Richard Branson, in his twenties, was the owner of an unfortunate résumé.
As one writer from Success.com put it, Branson was:
“… high-school dropout with poor reading and math skills. Failed get-rich-quick schemes. Long-haired, barefooted hippie. Struggling business that led to two arrests and a night in jail on suspicion of tax evasion.”
Well, as another website puts it: You are what you venture.
That’s what it says on the website for the National Center for Entrepreneurship and Innovation which states its mission:
“… to celebrate the living spirit and untold stories of great entrepreneurs, inventors and innovators as we inspire and support the next generation to solve challenges across time, language and culture.
In that spirit this is space to examine the ideas of Richard Branson, culled from several articles online, and meant to help encourage a new generation of frustrated, underemployed or longterm unemployed people currently also saddled with unfortunate résumés.
Branson left school to pursue his own goals, but he tells people it can be a difficult choice. Well-meaning family members and friends, who believe that finishing an educational course and completing your studies is the better idea for everyone, may be unable to understand the decision.
When asked what it takes to be an entrepreneur, the Virgin.com website reports what the Virgin Group Founder believes:
“It starts with inquisitiveness, I guess. I love learning. I’ve never thought I’m starting a company as such, I’ve just seen situations when I’ve been traveling where I’d thought I could improve on something. One of my favorite phrases is ‘Screw it, let’s do it’, I’ve used it a lot of times because we love going into industries and shaking them up, doing something that’s never been done before.”
From Success magazine online, it states that Branson “… remains mindful of his own entrepreneurial beginnings, as well as the fact that great ideas from up-and-comers help fuel the Virgin Group today.”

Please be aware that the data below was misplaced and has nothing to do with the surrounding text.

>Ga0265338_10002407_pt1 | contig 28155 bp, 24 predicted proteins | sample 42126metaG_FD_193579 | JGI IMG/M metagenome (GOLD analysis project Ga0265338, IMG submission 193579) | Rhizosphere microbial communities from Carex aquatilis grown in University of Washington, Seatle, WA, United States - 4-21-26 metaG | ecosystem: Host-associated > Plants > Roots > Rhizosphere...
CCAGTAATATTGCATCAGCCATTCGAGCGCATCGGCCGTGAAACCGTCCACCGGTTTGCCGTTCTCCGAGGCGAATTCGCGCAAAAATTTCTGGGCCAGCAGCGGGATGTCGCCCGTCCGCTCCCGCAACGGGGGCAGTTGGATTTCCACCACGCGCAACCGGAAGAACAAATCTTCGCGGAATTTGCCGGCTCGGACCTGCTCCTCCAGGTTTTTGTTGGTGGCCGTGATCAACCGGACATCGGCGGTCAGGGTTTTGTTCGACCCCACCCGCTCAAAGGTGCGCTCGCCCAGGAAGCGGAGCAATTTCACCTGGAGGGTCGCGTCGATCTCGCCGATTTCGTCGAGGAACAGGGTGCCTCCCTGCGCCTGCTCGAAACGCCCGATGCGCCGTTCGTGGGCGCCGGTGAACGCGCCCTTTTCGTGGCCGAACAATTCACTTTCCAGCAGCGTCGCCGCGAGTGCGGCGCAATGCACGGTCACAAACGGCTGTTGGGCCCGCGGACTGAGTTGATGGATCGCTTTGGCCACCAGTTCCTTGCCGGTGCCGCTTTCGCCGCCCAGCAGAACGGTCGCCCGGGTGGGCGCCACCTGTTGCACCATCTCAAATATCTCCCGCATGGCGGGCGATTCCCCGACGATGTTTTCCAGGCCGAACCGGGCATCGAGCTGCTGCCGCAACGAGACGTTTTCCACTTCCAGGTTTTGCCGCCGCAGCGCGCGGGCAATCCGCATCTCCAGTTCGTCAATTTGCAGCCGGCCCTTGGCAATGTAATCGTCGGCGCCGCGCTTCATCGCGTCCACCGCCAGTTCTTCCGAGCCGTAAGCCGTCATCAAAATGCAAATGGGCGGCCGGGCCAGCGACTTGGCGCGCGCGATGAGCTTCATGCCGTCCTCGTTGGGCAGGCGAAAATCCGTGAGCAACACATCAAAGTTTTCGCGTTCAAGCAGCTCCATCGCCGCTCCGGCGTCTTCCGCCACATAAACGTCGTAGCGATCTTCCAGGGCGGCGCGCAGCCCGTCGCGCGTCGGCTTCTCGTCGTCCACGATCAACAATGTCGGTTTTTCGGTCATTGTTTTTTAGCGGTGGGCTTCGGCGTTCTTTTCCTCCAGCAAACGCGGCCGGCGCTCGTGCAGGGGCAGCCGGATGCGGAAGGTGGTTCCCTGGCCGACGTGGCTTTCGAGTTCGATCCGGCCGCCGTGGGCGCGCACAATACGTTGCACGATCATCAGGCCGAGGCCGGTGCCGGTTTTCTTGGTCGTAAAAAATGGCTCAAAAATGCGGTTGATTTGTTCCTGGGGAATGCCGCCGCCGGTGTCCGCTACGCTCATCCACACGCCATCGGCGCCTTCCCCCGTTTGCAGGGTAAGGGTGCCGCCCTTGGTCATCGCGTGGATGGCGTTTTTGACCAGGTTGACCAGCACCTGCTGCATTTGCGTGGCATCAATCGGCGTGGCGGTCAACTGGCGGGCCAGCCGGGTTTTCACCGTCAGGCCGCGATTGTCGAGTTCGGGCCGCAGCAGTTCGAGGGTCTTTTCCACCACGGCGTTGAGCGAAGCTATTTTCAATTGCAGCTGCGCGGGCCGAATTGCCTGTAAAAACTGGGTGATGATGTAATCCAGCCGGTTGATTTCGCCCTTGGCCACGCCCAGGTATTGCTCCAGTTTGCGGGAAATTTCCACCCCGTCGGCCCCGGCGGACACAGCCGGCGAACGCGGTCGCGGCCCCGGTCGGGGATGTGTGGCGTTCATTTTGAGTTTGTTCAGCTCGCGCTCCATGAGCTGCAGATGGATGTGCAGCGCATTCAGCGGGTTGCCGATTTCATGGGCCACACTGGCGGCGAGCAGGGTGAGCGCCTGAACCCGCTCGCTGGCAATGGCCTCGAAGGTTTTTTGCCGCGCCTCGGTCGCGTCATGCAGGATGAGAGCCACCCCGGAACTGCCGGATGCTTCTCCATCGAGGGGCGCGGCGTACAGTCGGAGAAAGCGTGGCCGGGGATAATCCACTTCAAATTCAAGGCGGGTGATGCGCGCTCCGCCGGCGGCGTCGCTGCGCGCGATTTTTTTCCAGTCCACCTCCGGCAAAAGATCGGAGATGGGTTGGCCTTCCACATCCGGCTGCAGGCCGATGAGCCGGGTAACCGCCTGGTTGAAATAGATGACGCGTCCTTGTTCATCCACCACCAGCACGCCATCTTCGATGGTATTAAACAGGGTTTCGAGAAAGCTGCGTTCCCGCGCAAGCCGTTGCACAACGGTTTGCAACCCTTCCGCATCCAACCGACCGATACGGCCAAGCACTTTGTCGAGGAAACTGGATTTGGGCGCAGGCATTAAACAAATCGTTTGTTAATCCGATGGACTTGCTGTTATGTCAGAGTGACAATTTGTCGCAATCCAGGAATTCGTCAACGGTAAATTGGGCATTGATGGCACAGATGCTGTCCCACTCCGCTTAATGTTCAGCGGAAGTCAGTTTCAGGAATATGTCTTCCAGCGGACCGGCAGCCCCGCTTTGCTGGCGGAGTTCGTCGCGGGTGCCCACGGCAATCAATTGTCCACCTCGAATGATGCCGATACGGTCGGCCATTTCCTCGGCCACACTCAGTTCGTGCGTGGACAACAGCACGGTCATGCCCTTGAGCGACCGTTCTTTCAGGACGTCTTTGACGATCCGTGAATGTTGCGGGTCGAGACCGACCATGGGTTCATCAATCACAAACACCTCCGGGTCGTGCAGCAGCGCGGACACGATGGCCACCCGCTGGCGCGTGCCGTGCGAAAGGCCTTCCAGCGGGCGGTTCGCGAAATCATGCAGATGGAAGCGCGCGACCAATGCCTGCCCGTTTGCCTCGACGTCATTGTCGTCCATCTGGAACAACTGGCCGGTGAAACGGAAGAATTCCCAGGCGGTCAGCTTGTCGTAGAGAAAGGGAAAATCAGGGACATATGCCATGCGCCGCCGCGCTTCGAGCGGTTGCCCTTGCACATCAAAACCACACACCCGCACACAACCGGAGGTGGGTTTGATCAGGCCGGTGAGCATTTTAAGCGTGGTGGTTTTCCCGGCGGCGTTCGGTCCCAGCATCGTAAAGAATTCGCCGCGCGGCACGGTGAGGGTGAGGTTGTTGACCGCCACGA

One key to entrepreneurial success, according to Branson, is to gather “… a great group of people around you who believe in your idea.” He adds:
“Entrepreneurship is business’s beating heart. Entrepreneurship isn’t about capital; it’s about ideas. Entrepreneurship is also about excellence. Not excellence measured in awards or other people’s approval, but the sort that one achieves for oneself by exploring what the world has to offer.”
Branson revealed in an Entrepreneur online response: “Whatever the type of enterprise you eventually launch, you can reassure your parents that you will be learning marketable skills as you go.”
Leaving school at 16 to start a business, Branson believes that he and his friends learned much more than they ever could have absorbed in a classroom. It may not be the road taken by others of course, but if it is, he says:
“Your family might ask you, why not continue with your studies? And what constitutes a good education for an entrepreneur? I’ve found that there is simply no match for life experience. The lessons a budding entrepreneur learns while making mistakes and finding ways to recover from them are invaluable to her development.”
Branson suggests that individuals be prepared to tell others about the plans and strategies devised for that startup idea.
“If you want to launch your startup right away, be prepared to tell your family about your plans and strategies. Look into contacting local programs that offer seed money for small businesses, Branson said.
But as an alternative idea, Branson suggests the possibility of both launching the business and continuing with studies.
“These days, some universities are giving students who leave school early, better opportunities to pursue their studies as they see fit. I recently met with representatives from the London School of Business & Finance, who are looking to introduce online support for those starting out in business. This will give their students the chance to try their hand at business, with guidance from mentors who have years of experience. This is a great example of the type of program that may suit your goals.”
While Branson jokes that he won’t be passing an exam in rocket science any time soon, he remains confident that his recent work with Virgin Galactic employees has increased his knowledge in that specific area.
“Since then Virgin has started so many businesses, often in areas in which we initially had little or no knowledge,” Branson said, “that it feels as though my education has never ended.”